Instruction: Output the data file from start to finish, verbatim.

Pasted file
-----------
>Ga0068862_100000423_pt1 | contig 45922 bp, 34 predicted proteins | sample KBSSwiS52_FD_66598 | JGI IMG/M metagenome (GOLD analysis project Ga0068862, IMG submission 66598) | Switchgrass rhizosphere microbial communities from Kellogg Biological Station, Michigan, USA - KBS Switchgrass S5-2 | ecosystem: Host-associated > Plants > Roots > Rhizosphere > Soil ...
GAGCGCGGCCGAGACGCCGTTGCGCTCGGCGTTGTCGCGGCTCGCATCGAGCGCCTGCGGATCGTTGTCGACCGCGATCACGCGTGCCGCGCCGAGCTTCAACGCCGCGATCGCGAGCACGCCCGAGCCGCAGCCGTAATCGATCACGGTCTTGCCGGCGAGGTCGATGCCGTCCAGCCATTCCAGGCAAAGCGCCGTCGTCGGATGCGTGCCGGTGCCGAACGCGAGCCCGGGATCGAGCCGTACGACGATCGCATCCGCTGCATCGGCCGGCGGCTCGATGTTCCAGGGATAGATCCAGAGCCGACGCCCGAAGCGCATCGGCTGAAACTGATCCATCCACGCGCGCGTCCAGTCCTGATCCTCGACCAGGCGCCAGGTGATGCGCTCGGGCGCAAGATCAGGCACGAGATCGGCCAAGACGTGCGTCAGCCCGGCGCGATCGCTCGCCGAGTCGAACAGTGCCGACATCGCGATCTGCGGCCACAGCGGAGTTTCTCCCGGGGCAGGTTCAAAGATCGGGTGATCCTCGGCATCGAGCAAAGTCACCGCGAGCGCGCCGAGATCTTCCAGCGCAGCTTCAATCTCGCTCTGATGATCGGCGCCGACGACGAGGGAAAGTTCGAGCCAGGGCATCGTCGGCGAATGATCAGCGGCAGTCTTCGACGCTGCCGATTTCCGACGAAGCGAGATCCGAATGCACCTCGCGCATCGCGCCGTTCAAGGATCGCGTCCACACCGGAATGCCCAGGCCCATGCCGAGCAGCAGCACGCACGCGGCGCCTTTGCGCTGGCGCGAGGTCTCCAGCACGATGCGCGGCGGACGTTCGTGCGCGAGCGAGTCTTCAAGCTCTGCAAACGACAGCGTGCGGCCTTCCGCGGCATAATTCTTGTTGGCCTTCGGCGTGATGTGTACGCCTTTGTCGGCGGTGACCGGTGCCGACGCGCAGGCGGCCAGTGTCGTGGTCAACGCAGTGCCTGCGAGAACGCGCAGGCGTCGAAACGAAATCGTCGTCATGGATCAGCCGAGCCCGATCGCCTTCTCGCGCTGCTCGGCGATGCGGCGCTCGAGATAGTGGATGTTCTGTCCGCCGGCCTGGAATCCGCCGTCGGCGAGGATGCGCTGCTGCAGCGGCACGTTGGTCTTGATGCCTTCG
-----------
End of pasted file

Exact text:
>Ga0068862_100000423_pt1 | contig 45922 bp, 34 predicted proteins | sample KBSSwiS52_FD_66598 | JGI IMG/M metagenome (GOLD analysis project Ga0068862, IMG submission 66598) | Switchgrass rhizosphere microbial communities from Kellogg Biological Station, Michigan, USA - KBS Switchgrass S5-2 | ecosystem: Host-associated > Plants > Roots > Rhizosphere > Soil ...
GAGCGCGGCCGAGACGCCGTTGCGCTCGGCGTTGTCGCGGCTCGCATCGAGCGCCTGCGGATCGTTGTCGACCGCGATCACGCGTGCCGCGCCGAGCTTCAACGCCGCGATCGCGAGCACGCCCGAGCCGCAGCCGTAATCGATCACGGTCTTGCCGGCGAGGTCGATGCCGTCCAGCCATTCCAGGCAAAGCGCCGTCGTCGGATGCGTGCCGGTGCCGAACGCGAGCCCGGGATCGAGCCGTACGACGATCGCATCCGCTGCATCGGCCGGCGGCTCGATGTTCCAGGGATAGATCCAGAGCCGACGCCCGAAGCGCATCGGCTGAAACTGATCCATCCACGCGCGCGTCCAGTCCTGATCCTCGACCAGGCGCCAGGTGATGCGCTCGGGCGCAAGATCAGGCACGAGATCGGCCAAGACGTGCGTCAGCCCGGCGCGATCGCTCGCCGAGTCGAACAGTGCCGACATCGCGATCTGCGGCCACAGCGGAGTTTCTCCCGGGGCAGGTTCAAAGATCGGGTGATCCTCGGCATCGAGCAAAGTCACCGCGAGCGCGCCGAGATCTTCCAGCGCAGCTTCAATCTCGCTCTGATGATCGGCGCCGACGACGAGGGAAAGTTCGAGCCAGGGCATCGTCGGCGAATGATCAGCGGCAGTCTTCGACGCTGCCGATTTCCGACGAAGCGAGATCCGAATGCACCTCGCGCATCGCGCCGTTCAAGGATCGCGTCCACACCGGAATGCCCAGGCCCATGCCGAGCAGCAGCACGCACGCGGCGCCTTTGCGCTGGCGCGAGGTCTCCAGCACGATGCGCGGCGGACGTTCGTGCGCGAGCGAGTCTTCAAGCTCTGCAAACGACAGCGTGCGGCCTTCCGCGGCATAATTCTTGTTGGCCTTCGGCGTGATGTGTACGCCTTTGTCGGCGGTGACCGGTGCCGACGCGCAGGCGGCCAGTGTCGTGGTCAACGCAGTGCCTGCGAGAACGCGCAGGCGTCGAAACGAAATCGTCGTCATGGATCAGCCGAGCCCGATCGCCTTCTCGCGCTGCTCGGCGATGCGGCGCTCGAGATAGTGGATGTTCTGTCCGCCGGCCTGGAATCCGCCGTCGGCGAGGATGCGCTGCTGCAGCGGCACGTTGGTCTTGATGCCTTCG